Most Admired Leaders: From nuclear weapons to founding a 'do tank,' Sybil Francis named Lifetime Achievement winner
JIM POULIN | PHOENIX BUSINESS JOURNAL
As Sybil Francis is celebrating the 20th anniversary of the Center for Future of Arizona, she also is being recognized for her lifelong contributions to the Grand Canyon State.
Francis, the president and CEO of CFA, is this year's Lifetime Achievement honoree as part of the Phoenix Business Journal's Most Admired Leaders awards.
Originally created as an educational organization co-founded with Lattie Coor, former president of Arizona State University, CFA has morphed into what Francis calls a "do tank," taking a think tank to the next level. Not only does the nonprofit impact education, but it focuses on workforce and civic engagement through programs aimed at changing the trajectory of Arizona to benefit all Arizonans.
The mission of CFA is to bring Arizonans together to create a stronger and brighter future for Arizona, she said.
"We don't feel it's our job to tell Arizonans what's important," she said. "They tell us that."
But that's not how it started.
In the beginning, Francis and Coor would review policy reports, crystalize them down and offer a list of recommendations that leaders should do to improve Arizona.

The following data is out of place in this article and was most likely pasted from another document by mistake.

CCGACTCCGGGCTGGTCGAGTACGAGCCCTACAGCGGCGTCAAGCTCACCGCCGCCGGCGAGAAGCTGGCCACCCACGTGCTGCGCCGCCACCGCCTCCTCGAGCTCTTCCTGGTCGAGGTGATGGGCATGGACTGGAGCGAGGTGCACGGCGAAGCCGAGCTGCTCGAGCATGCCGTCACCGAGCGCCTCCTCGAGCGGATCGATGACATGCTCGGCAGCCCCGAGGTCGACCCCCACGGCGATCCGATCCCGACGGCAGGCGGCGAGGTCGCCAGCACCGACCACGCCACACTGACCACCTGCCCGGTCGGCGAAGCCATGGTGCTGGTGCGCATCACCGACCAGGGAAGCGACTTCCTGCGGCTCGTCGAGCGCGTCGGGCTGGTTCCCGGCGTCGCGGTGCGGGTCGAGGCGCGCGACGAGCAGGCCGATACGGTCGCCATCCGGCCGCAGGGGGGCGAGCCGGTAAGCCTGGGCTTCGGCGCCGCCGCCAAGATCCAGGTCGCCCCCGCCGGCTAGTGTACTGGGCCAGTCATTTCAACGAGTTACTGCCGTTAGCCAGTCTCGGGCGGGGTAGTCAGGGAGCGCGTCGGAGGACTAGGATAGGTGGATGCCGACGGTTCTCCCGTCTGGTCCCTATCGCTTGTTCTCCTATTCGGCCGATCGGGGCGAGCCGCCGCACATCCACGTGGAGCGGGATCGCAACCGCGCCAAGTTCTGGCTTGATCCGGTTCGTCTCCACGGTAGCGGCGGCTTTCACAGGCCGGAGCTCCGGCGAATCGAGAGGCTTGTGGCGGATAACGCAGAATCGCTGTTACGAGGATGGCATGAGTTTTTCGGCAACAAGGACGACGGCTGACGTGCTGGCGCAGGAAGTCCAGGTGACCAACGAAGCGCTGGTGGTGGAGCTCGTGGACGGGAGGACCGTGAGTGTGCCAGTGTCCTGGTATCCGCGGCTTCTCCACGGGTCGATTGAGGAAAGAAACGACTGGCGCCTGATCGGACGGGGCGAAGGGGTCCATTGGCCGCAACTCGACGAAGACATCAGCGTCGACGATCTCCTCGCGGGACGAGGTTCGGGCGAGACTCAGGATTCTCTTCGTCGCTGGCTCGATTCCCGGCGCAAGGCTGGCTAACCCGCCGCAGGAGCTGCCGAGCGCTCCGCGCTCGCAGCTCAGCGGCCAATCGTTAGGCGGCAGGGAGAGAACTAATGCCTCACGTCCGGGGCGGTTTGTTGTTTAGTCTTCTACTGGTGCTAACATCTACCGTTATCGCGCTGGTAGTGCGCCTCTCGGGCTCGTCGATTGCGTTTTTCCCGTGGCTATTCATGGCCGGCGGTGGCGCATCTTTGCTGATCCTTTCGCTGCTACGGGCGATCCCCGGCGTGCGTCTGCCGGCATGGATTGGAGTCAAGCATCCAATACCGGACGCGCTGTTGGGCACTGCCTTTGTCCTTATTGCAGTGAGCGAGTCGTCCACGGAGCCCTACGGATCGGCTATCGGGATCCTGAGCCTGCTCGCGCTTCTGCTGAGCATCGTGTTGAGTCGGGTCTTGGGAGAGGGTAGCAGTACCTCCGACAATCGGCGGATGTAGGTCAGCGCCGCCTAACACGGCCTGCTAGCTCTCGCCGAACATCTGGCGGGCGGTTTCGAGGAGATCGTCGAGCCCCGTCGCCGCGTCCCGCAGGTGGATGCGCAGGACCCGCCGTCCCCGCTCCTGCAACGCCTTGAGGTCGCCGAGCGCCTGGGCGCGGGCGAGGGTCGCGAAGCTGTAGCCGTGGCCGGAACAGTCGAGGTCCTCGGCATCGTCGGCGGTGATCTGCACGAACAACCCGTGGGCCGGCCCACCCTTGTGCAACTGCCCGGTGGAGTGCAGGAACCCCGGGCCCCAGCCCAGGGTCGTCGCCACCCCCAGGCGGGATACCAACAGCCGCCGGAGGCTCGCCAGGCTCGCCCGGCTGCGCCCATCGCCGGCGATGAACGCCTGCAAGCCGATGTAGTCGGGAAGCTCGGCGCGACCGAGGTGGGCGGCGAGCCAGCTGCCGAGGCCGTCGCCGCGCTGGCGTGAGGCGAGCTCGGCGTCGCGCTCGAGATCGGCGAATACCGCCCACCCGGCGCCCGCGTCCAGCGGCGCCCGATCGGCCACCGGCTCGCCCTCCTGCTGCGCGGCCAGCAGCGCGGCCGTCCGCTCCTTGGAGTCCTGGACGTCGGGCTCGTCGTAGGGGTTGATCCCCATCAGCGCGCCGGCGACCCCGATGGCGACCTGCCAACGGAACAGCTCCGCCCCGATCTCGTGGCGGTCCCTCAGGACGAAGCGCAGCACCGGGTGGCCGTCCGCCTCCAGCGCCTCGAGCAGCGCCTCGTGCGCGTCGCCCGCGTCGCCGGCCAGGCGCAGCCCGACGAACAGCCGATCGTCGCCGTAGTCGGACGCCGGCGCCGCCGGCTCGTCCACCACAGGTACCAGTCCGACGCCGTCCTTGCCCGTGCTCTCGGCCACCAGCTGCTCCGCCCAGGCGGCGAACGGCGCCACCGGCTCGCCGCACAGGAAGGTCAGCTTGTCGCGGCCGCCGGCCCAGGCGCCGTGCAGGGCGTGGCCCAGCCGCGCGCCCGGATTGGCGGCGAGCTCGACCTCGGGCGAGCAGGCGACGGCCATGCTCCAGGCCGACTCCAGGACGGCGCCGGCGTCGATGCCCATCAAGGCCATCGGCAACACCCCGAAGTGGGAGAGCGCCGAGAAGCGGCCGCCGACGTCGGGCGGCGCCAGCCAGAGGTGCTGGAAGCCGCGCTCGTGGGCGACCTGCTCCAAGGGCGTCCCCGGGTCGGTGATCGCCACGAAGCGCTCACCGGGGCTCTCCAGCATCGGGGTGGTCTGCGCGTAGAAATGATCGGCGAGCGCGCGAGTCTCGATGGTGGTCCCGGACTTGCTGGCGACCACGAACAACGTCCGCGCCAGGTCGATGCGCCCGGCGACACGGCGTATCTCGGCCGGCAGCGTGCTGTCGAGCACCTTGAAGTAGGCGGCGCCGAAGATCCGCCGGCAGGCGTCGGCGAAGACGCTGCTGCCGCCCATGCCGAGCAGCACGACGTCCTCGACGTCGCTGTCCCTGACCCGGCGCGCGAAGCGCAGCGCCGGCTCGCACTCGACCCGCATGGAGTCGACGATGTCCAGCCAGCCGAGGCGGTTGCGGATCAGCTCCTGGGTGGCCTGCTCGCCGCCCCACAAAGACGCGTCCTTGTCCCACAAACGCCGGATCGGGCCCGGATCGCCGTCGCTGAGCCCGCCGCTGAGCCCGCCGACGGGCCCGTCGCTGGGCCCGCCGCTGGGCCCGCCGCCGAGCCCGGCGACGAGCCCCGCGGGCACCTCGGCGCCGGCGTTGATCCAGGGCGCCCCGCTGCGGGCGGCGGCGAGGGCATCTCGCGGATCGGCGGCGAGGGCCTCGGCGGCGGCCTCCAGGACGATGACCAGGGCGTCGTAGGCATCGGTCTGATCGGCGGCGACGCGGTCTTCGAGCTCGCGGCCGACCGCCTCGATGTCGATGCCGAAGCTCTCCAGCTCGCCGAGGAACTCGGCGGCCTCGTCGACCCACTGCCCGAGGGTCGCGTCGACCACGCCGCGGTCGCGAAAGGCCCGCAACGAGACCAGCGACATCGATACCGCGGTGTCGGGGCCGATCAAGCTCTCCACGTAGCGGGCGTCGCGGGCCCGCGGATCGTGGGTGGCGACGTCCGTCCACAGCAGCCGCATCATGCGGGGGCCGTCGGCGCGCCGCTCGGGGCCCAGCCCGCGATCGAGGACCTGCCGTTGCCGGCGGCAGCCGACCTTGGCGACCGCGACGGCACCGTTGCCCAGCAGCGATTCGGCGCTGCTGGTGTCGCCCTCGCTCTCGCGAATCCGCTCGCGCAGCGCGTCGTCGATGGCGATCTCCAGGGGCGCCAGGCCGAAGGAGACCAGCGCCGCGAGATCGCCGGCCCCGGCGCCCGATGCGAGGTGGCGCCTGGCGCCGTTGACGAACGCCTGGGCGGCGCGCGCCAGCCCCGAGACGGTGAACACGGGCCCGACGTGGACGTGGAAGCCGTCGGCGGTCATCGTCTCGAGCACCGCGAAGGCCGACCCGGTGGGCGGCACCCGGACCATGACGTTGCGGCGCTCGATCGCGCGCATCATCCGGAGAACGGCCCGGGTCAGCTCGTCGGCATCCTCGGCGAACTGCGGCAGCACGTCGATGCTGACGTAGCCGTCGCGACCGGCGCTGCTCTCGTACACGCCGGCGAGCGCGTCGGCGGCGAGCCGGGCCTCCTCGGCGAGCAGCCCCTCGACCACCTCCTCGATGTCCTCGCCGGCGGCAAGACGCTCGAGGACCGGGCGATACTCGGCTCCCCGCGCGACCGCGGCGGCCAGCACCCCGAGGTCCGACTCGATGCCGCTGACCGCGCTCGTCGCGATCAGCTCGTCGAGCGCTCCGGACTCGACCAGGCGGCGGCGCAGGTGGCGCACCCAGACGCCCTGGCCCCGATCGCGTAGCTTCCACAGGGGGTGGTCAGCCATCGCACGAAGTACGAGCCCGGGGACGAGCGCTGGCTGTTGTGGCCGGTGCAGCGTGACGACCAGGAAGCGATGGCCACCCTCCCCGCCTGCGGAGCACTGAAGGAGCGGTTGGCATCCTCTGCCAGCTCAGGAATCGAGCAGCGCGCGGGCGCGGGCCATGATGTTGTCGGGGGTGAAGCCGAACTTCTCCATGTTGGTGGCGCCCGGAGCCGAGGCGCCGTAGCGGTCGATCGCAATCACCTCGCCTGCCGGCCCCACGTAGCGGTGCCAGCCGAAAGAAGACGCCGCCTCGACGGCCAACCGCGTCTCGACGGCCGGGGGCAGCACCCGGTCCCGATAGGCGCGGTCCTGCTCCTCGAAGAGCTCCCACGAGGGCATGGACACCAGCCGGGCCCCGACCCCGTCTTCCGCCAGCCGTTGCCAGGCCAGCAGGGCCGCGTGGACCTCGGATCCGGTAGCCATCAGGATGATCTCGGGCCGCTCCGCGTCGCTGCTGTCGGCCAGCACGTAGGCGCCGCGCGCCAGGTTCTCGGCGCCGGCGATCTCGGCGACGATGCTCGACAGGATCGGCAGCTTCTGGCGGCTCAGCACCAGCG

"We went around the state and asked people to sign off on the vision for Arizona," she said. "It fell flat. That's when we realized rather than analyzing academic research reports, we should go to the people of Arizona and ask them."
About 12 years ago, CFA partnered with Gallup Inc. to ask Arizonans what issues were important to them.
"Arizonans agree more than we disagree about the most important issues facing our state," she said. "What this means is that we can find common ground and have the ability to come together for positive change."
The polls taken 12 years ago and again in 2020 show that Arizonans say education, affordable health care, job training to advance their careers and a clean environment are important to the future of our state, she said.
"We are focused on positive, forward-looking areas where we can bring Arizonans together to build a positive agenda for our future," Francis said. "We have become persuaded that we are divided. We just don't see it in the numbers. We're changing the conversation about Arizona."
Over the years, Francis has served in a variety of national leadership roles, including as a senior policy director in the U.S. House of Representatives, where she played a key role in shaping energy, environmental and national security policy. She later served in the White House Office of Science and Technology Policy, where she focused on national research policy for national laboratories and universities.
But her proudest accomplishment has been building CFA.
"It takes time to really build something," she said. "We have reached a place where we can be impactful and get things done."
Her love story
It all started when her husband Michael Crow accepted a position as president of ASU after Coor retired in June 2001.